Business

Why is it hard to make 1% cuts?

George Osborne in Parliament Image copyright Picture from Jupiter

The chancellor announced today that Whitehall departments have found £3bn of savings this financial year, which is equivalent to around 3% of unprotected departmental spending this year.

During the election campaign, David Cameron talked about how the government needs to save £1 from every £100 it spends - so 3% should put it well ahead of where it needs to be.

Unfortunately, it's not that simple. Today's announcement highlights why that 1% cuts figure was not entirely helpful.

The first problem is that things get more expensive, even at a time when the official measure of inflation is negative.

The National Health Service gets more expensive every year because the population is growing and ageing and because as medical science advances there are more things that can be treated.

Indeed, the government has promised an extra £8bn above inflation to the NHS by 2020, which will presumably have to be made up through further cuts in other departments.

Education spending is protected for children aged five to 16 in terms of cash per pupil, so rising pupil numbers would also need to be made up for by cuts elsewhere.

And international aid is protected and will rise in line with the amount the economy grows.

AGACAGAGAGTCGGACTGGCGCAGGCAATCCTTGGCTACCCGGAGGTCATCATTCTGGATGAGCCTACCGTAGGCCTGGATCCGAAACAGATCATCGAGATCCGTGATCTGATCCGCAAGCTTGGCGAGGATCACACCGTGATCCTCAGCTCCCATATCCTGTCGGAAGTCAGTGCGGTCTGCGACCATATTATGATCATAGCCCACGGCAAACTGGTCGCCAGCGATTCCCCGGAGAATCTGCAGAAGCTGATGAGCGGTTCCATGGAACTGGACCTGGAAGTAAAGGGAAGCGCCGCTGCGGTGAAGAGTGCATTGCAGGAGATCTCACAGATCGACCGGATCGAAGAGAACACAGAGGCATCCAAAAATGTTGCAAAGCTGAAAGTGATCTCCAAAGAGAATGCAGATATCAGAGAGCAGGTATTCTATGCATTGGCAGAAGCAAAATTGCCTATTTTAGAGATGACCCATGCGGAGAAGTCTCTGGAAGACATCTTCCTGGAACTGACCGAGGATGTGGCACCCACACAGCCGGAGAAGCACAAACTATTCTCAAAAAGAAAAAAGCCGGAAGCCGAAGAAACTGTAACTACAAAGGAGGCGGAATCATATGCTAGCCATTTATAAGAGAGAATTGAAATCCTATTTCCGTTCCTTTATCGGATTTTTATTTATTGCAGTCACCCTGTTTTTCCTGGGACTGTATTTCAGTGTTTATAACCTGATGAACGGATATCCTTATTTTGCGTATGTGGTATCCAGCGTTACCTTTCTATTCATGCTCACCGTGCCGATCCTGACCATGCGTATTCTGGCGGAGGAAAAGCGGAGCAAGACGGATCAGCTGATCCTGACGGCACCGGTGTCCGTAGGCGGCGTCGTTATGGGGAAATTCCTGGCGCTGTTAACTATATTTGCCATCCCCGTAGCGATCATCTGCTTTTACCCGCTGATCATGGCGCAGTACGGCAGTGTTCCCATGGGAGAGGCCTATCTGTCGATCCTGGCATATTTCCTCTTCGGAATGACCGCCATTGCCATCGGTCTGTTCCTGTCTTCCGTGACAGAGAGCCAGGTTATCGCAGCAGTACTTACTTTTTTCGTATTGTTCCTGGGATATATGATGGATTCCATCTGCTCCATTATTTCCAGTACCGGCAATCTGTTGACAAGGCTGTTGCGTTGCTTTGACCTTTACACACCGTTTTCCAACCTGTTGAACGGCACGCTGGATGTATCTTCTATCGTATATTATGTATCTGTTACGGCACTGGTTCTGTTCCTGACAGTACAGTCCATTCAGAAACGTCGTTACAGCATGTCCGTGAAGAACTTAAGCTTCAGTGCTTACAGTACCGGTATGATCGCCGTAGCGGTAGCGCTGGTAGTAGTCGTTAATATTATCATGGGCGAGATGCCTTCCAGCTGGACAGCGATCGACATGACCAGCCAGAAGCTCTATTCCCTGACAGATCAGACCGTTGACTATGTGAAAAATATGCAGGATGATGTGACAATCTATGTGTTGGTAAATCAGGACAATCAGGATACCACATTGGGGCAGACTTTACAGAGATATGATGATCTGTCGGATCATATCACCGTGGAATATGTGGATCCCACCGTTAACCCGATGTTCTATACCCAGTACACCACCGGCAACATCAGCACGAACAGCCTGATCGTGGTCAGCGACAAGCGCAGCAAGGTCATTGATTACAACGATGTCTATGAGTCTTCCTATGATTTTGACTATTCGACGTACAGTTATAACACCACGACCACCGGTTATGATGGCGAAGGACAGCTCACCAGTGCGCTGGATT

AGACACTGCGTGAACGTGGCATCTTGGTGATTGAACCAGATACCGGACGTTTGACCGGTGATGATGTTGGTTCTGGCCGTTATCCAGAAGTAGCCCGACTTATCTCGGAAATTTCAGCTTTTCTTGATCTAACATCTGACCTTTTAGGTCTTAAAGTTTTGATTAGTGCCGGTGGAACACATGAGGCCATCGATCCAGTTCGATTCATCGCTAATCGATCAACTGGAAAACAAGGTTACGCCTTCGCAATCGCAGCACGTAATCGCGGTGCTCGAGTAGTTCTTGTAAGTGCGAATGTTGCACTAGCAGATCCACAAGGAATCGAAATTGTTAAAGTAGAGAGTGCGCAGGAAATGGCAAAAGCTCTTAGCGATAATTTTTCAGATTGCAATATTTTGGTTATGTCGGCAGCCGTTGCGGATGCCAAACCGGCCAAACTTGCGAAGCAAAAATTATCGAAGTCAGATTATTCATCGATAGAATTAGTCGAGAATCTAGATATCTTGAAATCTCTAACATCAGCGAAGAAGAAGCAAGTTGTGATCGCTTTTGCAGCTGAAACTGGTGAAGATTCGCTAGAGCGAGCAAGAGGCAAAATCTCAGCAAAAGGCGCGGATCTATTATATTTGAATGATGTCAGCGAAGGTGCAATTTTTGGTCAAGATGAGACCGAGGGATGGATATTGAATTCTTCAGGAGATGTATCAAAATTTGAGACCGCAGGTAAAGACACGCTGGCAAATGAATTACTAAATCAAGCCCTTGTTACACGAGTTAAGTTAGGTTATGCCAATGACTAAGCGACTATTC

Unprotected departments

There are other areas of spending that the government will struggle to cut. Although the amount it is borrowing each year is falling, the total amount it has borrowed is still increasing, which means interest must be paid on more money, albeit at a very low interest rate.

The cost of public sector pensions keeps growing as more public sector workers retire and live longer.

And the state pension is triply protected, rising by inflation, wages or 2.5%, whichever is the higher.

To deal with all this, the government is planning to cut £12bn from the welfare bill and save £5bn by cutting back on tax avoidance, but most of the rest comes from cutting spending in unprotected departments. And 3% cuts would not be enough.

The Institute for Fiscal Studies reckons that the current plans to cut spending by 1% for the next two years and then freeze it for a third will actually mean cuts for unprotected departments averaging 5.4% a year for three years.

Which is not to say that the government will not be able to achieve such cuts. The last government was fairly successful at achieving the cuts it targeted, although it may be a bit harder this time because any easy cuts have presumably already been made and this government has a relatively small majority if any of its cuts are controversial on the backbenches.

But it is important to distinguish between the 1% figure we heard during the election and the 3% we heard today.

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